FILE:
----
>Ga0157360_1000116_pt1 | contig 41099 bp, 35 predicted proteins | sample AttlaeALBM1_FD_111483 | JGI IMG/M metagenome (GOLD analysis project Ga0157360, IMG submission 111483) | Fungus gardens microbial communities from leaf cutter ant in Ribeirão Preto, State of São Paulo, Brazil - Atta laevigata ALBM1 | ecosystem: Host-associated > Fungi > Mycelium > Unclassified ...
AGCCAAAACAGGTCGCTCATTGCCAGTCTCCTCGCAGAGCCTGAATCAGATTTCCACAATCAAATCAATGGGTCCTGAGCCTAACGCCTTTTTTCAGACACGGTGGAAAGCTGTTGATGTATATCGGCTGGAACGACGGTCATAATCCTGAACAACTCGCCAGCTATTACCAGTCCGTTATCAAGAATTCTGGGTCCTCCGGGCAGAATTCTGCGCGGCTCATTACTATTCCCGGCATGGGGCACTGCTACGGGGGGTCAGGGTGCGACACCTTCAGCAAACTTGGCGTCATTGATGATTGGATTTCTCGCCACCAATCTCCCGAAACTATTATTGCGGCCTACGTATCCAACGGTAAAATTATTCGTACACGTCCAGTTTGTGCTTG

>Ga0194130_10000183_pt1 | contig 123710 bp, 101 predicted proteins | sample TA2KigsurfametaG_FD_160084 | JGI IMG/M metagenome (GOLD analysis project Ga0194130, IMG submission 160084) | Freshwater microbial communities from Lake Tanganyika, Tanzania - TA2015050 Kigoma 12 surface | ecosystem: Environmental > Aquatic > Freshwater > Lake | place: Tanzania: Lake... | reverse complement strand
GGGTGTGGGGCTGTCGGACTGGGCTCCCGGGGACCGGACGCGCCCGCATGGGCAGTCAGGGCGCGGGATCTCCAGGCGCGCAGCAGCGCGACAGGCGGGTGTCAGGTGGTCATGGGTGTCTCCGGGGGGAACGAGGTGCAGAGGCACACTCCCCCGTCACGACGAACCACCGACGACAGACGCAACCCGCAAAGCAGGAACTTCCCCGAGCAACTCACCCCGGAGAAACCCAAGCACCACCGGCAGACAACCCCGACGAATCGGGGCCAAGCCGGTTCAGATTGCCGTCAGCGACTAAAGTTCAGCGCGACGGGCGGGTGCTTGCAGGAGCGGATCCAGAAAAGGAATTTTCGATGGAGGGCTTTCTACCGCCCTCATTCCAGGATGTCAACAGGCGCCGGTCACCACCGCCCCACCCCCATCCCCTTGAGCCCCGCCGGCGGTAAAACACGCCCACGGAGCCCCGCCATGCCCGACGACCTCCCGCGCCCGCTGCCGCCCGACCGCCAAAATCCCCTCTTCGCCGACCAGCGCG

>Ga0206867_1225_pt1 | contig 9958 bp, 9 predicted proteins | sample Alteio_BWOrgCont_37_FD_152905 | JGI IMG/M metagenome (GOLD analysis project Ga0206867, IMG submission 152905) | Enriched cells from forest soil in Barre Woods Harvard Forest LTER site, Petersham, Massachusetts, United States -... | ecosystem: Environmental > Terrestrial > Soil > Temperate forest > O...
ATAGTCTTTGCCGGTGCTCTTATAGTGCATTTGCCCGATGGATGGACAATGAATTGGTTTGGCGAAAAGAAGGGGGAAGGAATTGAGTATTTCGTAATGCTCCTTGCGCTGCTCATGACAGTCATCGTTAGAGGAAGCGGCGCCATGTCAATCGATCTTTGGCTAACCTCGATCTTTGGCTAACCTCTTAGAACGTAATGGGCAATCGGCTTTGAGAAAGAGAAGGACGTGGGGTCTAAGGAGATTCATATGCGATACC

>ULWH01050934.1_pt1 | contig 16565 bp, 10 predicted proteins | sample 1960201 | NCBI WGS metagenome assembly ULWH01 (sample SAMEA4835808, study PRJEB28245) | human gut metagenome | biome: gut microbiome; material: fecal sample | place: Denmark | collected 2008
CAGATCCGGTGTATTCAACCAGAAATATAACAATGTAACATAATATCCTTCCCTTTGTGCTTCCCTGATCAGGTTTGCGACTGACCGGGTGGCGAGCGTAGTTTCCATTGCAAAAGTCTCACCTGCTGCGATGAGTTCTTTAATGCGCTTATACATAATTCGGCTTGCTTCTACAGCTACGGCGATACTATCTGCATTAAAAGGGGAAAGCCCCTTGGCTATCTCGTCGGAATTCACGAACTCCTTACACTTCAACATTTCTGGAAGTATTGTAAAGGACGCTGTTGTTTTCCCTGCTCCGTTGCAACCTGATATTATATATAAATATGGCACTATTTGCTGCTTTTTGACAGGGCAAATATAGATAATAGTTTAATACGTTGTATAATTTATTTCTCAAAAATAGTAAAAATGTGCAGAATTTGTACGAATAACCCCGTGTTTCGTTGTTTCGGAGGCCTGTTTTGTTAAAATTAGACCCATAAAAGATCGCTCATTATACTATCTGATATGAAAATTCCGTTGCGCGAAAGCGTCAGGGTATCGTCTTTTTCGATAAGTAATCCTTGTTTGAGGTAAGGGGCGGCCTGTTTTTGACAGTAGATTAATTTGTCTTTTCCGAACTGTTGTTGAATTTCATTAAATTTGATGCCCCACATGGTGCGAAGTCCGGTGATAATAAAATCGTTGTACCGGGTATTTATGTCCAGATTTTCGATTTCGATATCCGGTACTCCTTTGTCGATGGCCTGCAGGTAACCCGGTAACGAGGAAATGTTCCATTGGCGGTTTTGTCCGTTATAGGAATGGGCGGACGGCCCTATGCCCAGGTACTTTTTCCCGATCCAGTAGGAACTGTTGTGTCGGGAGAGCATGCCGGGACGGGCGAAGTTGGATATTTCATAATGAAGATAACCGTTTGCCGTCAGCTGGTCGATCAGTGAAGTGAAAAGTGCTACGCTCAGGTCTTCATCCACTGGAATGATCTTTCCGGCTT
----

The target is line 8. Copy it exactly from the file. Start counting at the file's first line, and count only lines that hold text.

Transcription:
CAGATCCGGTGTATTCAACCAGAAATATAACAATGTAACATAATATCCTTCCCTTTGTGCTTCCCTGATCAGGTTTGCGACTGACCGGGTGGCGAGCGTAGTTTCCATTGCAAAAGTCTCACCTGCTGCGATGAGTTCTTTAATGCGCTTATACATAATTCGGCTTGCTTCTACAGCTACGGCGATACTATCTGCATTAAAAGGGGAAAGCCCCTTGGCTATCTCGTCGGAATTCACGAACTCCTTACACTTCAACATTTCTGGAAGTATTGTAAAGGACGCTGTTGTTTTCCCTGCTCCGTTGCAACCTGATATTATATATAAATATGGCACTATTTGCTGCTTTTTGACAGGGCAAATATAGATAATAGTTTAATACGTTGTATAATTTATTTCTCAAAAATAGTAAAAATGTGCAGAATTTGTACGAATAACCCCGTGTTTCGTTGTTTCGGAGGCCTGTTTTGTTAAAATTAGACCCATAAAAGATCGCTCATTATACTATCTGATATGAAAATTCCGTTGCGCGAAAGCGTCAGGGTATCGTCTTTTTCGATAAGTAATCCTTGTTTGAGGTAAGGGGCGGCCTGTTTTTGACAGTAGATTAATTTGTCTTTTCCGAACTGTTGTTGAATTTCATTAAATTTGATGCCCCACATGGTGCGAAGTCCGGTGATAATAAAATCGTTGTACCGGGTATTTATGTCCAGATTTTCGATTTCGATATCCGGTACTCCTTTGTCGATGGCCTGCAGGTAACCCGGTAACGAGGAAATGTTCCATTGGCGGTTTTGTCCGTTATAGGAATGGGCGGACGGCCCTATGCCCAGGTACTTTTTCCCGATCCAGTAGGAACTGTTGTGTCGGGAGAGCATGCCGGGACGGGCGAAGTTGGATATTTCATAATGAAGATAACCGTTTGCCGTCAGCTGGTCGATCAGTGAAGTGAAAAGTGCTACGCTCAGGTCTTCATCCACTGGAATGATCTTTCCGGCTT